Dental abscesses are caused by bacteria; they are collections of pus, which form inside the tooth (periapical abscess) or between the teeth and the gums (periodontal abscess). Abscesses tend to be very painful and if you think you have an abscess, you should see your dentist as soon as you can.
What are the symptoms of an oral abscess?
The most noticeable symptom is usually pain, which tends to be severe and throbbing. Pain comes and goes and becomes more profound when you touch the abscess or use the affected tooth. Sometimes, pain can radiate from the tooth to other parts of the body, including the ears, neck and shoulders.
Other symptoms of dental abscesses include tenderness and weakness in and around the tooth, generally feeling unwell, a high temperature, pain when you open your mouth and difficulties when you swallow. Some people may also experience bad breath and increased sensitivity.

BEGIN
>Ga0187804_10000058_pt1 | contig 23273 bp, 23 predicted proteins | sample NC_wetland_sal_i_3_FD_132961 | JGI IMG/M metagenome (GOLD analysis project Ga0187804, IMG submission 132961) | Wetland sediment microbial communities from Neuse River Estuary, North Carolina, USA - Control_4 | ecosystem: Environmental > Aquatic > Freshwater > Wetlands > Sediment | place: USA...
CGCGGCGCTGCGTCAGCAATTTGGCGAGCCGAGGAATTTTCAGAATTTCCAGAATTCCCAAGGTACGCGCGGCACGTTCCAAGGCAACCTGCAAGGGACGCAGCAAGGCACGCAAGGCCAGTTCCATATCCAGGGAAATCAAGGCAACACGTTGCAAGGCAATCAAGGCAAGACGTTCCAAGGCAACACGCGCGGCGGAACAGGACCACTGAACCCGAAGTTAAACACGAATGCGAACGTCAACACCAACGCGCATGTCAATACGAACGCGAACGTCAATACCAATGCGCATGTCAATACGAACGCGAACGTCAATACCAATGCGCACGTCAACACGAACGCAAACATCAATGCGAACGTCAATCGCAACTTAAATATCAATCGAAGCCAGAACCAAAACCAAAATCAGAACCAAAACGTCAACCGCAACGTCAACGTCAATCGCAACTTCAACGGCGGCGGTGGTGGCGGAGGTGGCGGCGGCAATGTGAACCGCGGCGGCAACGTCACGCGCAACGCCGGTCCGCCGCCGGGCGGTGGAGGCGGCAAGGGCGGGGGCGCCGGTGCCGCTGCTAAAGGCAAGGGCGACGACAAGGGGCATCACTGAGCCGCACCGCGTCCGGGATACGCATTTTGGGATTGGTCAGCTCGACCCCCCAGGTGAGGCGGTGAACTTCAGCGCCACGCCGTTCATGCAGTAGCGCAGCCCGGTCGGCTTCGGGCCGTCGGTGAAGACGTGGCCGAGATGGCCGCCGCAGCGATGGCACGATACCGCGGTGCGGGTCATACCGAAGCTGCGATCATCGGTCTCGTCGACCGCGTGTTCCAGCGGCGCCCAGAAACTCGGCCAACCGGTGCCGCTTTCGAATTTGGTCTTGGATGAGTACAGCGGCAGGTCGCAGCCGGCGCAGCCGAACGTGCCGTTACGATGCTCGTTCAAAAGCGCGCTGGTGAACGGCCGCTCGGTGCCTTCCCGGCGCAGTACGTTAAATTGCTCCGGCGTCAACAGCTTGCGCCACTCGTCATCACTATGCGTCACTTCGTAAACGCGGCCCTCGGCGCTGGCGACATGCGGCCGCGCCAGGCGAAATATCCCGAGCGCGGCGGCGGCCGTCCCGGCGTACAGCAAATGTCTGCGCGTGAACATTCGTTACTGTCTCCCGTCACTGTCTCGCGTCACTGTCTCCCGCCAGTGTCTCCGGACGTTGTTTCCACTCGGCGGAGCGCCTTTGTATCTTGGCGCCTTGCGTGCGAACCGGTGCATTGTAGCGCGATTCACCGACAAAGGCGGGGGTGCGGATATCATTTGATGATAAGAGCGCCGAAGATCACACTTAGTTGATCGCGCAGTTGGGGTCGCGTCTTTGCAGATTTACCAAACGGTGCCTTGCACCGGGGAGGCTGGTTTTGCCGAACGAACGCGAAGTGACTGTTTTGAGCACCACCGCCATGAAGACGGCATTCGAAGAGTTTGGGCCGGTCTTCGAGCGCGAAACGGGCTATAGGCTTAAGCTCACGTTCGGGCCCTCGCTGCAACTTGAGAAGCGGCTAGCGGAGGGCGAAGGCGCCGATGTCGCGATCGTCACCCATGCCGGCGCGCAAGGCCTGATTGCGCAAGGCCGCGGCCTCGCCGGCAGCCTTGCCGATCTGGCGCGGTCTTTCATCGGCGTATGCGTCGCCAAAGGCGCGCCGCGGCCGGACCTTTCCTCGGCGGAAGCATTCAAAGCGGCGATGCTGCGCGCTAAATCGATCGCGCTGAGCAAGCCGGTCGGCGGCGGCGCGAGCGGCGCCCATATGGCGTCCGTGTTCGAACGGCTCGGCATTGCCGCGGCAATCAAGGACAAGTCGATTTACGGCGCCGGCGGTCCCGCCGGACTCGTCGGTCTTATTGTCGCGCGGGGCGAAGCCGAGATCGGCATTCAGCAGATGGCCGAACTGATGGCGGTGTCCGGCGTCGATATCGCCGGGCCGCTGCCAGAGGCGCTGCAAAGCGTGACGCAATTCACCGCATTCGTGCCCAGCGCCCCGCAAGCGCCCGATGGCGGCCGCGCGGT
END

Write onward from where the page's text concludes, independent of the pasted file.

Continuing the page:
What should I do if I have a dental abscess?
If you have a dental abscess, it should be treated urgently to save you from pain and reduce the risk of the infection spreading. If you have a dental abscess, you will need to see a dentist, rather than your GP. Dental abscesses are treated in a different way to other types of abscess.
When you see your dentist, they will cut the abscess out and drain the pus; this helps to reduce the spread of bacteria. Root canal treatment is commonly used to address abscesses and some severe cases, surgery may be required.
In the meantime, before you see your dentist, you can take over the counter painkillers but make sure you stick to the dosage instructions. Avoid eating sharp, hard or chewy foods and drinking very hot or cold drinks and apply an ice pack to the tooth (always make sure the ice pack is covered with a cloth to prevent damage to the skin or gums).